Meritxell Sánchez-Amat, a doctor at Besòs health centre in Barcelona and president of FoCAP, recognises that there is "pandemic exhaustion" also among health workers. "It's great that people turn to primary care, but we have been left very alone and the amount of work is very large," she admits. And measures to strengthen the system during the sixth wave – recruitment of students in their final years – are insufficient. "I'm doing the job the way I want to do it, but with a huge personal effort. We are assuming many shortcomings of the other levels of care and this wears you down a lot," regrets Sánchez-Amat. "Hospital visits, tests or operations that are delayed make me suffer for the patients and generate work and discomfort because they do not depend on me". However, she believes that we have to change the discourse towards primary care: "We are also doing a lot of work and we have to put it in value".

The covid unit at the Hospital de Sant Pau in Barcelona.

The emergency department, overwhelmed

In hospital emergency rooms the volume of work has also increased. The increase in cases arising from the sixth wave and boosted by the Omicron variant join respiratory infections, intestinal passes, heart failure or decompensated chronic diseases. "Activity figures are 8% higher than in the winter of 2019, when we had more activity than ever," says Mireia Puig, head of A&E at the Hospital de Sant Pau, who warns that the resources "are not infinite". "We are tired because we have had a lot of activity for many months and we have never de-escalated covid", she adds. Joaquín López-Contreras, head of infectious diseases at Sant Pau, also notes this "general feeling of discouragement" among health staff when they see that covid rooms that had already been closed are reopened, or non-covid procedures are de-programmed. "People are sad and worried because everything that comes our way is harmful. For how many weeks had we been seeing that Europe was doing terribly? This is a déjà-vu for everyone".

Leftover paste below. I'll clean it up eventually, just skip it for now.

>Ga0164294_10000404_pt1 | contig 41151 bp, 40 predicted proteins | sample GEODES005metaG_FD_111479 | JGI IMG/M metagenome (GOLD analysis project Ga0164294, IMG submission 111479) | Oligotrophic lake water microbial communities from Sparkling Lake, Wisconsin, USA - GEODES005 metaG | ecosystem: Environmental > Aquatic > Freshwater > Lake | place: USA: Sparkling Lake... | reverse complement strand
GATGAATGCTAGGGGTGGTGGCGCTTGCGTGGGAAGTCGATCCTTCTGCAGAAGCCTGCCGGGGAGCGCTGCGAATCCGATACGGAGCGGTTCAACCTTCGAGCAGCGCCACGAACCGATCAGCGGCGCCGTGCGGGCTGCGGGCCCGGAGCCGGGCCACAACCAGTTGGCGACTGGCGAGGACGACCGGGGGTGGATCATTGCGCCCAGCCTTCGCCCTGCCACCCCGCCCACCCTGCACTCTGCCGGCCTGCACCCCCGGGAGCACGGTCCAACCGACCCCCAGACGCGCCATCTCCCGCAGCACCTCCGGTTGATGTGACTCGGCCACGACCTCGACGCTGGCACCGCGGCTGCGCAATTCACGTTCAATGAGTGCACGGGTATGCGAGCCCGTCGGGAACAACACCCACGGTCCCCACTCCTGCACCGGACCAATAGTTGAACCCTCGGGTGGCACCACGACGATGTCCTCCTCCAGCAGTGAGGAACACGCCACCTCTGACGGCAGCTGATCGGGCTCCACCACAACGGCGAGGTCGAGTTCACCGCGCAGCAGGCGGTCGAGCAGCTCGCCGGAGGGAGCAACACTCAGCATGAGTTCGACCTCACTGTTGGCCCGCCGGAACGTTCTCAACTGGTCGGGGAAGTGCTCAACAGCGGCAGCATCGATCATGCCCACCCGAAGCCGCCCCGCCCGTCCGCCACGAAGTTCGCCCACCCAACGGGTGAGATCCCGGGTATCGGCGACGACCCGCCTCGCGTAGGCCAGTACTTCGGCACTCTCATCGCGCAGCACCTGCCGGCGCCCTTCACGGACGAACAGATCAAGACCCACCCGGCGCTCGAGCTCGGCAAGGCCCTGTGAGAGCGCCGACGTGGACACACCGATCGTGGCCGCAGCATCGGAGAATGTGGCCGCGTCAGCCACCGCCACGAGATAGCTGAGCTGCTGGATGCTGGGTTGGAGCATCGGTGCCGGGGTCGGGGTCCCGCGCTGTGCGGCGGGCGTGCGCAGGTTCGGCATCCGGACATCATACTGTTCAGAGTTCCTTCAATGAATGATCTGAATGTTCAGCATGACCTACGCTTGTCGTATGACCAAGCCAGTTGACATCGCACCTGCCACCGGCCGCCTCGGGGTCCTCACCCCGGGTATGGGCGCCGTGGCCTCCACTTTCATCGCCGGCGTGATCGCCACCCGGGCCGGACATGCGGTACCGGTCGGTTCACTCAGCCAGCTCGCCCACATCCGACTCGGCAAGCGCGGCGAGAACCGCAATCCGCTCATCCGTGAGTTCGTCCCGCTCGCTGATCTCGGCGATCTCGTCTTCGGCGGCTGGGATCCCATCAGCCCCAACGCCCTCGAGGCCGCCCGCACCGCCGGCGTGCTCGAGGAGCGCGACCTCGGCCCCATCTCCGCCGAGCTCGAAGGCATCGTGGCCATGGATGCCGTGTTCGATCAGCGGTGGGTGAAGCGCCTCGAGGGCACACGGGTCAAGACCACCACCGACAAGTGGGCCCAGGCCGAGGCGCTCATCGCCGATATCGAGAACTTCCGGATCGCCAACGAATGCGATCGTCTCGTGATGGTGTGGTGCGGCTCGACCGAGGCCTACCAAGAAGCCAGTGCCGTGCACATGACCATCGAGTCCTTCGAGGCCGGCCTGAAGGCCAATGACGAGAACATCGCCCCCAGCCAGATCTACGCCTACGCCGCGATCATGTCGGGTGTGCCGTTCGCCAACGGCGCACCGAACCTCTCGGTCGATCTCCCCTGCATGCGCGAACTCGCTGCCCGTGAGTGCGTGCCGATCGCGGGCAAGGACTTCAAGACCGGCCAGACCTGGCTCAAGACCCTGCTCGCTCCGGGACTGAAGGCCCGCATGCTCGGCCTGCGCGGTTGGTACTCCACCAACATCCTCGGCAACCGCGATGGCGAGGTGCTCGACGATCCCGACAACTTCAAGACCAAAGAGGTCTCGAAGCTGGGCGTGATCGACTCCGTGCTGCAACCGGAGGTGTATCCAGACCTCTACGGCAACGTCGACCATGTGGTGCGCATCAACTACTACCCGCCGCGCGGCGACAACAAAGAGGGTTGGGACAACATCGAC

Both Maribel and Marta have thought about quitting their jobs. "But I put it out of my mind because I love it," says Marta. About 20% of all health professionals have thought about quitting their jobs at some point since the start of the pandemic, but only 2-3% have seriously considered it. The vocational component weighs heavily. Maribel has been on sick leave for two months and her goal is to return to her job: "Now I am more prepared to return, but I am also afraid that the conditions have not changed and that anxiety will be stronger than me," she concludes